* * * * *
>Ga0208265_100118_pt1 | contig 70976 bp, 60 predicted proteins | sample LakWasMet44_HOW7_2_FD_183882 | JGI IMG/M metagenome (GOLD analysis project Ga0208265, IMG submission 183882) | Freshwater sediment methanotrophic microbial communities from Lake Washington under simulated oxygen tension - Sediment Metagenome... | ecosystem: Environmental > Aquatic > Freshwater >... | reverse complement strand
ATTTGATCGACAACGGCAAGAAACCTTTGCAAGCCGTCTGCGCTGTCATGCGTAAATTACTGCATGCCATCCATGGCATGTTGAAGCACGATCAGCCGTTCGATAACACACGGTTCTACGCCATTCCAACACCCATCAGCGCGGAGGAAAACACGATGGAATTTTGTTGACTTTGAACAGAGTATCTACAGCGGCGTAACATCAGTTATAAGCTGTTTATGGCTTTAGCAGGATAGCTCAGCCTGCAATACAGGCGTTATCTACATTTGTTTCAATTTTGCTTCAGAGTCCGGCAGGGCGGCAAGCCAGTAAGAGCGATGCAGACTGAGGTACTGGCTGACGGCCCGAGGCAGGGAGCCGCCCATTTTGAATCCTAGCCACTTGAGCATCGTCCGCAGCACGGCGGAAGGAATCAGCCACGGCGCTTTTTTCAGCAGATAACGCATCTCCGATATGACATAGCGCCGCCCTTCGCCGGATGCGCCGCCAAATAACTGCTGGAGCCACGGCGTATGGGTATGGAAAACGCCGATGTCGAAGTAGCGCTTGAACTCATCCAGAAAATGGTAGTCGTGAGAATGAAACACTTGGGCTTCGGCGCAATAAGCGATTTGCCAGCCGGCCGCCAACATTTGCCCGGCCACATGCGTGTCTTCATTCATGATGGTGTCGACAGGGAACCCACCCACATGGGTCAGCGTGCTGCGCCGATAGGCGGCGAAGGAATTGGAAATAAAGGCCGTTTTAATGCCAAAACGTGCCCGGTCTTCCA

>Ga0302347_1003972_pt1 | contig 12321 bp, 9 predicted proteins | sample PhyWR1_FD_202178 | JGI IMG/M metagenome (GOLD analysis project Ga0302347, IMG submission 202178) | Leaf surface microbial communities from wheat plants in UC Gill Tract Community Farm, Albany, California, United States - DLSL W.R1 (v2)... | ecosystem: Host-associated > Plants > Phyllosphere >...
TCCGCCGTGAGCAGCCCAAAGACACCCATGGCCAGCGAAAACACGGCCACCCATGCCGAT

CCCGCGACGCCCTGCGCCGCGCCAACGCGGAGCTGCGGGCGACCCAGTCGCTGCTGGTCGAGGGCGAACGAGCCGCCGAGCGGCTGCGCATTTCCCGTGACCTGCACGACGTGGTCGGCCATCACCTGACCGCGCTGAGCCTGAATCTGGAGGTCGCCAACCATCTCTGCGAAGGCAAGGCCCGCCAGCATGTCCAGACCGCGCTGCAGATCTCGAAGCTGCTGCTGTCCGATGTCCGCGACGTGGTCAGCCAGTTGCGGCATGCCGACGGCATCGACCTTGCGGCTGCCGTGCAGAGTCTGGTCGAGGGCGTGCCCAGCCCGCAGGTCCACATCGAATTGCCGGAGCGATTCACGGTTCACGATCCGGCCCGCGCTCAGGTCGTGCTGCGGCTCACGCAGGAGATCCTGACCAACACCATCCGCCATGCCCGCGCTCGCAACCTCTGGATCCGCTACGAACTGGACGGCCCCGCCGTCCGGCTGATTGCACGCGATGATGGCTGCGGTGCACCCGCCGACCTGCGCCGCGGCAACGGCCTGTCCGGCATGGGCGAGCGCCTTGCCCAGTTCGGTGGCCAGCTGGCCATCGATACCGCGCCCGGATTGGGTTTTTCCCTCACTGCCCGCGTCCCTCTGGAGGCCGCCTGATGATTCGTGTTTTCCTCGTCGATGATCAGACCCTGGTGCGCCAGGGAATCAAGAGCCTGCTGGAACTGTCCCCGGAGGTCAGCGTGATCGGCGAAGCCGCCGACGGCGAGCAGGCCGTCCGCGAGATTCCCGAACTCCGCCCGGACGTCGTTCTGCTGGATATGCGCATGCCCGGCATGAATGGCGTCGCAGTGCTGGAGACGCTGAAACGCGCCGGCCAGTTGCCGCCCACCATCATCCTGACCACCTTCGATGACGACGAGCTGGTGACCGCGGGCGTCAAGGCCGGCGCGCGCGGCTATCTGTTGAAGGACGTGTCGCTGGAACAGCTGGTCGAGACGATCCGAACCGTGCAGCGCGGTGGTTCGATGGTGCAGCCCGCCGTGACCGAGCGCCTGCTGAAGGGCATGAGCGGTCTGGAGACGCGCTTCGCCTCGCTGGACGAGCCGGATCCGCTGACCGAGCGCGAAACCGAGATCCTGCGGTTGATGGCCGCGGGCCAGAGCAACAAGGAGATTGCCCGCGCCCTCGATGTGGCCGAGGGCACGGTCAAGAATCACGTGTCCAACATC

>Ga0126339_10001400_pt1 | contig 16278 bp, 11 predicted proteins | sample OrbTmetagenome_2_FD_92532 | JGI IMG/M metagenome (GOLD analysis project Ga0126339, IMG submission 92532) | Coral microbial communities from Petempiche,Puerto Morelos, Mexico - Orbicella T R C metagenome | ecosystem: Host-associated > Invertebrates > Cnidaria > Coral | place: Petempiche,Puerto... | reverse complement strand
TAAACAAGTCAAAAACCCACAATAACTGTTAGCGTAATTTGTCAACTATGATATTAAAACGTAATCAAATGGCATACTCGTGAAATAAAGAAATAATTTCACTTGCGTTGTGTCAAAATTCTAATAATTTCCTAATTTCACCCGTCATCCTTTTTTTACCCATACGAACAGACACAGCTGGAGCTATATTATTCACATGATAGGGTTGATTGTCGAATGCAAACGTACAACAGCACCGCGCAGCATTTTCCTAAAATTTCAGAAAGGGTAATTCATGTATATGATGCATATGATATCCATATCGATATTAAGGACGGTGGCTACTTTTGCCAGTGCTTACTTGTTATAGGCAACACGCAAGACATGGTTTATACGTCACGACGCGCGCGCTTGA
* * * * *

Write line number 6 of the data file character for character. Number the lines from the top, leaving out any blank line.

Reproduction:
>Ga0126339_10001400_pt1 | contig 16278 bp, 11 predicted proteins | sample OrbTmetagenome_2_FD_92532 | JGI IMG/M metagenome (GOLD analysis project Ga0126339, IMG submission 92532) | Coral microbial communities from Petempiche,Puerto Morelos, Mexico - Orbicella T R C metagenome | ecosystem: Host-associated > Invertebrates > Cnidaria > Coral | place: Petempiche,Puerto... | reverse complement strand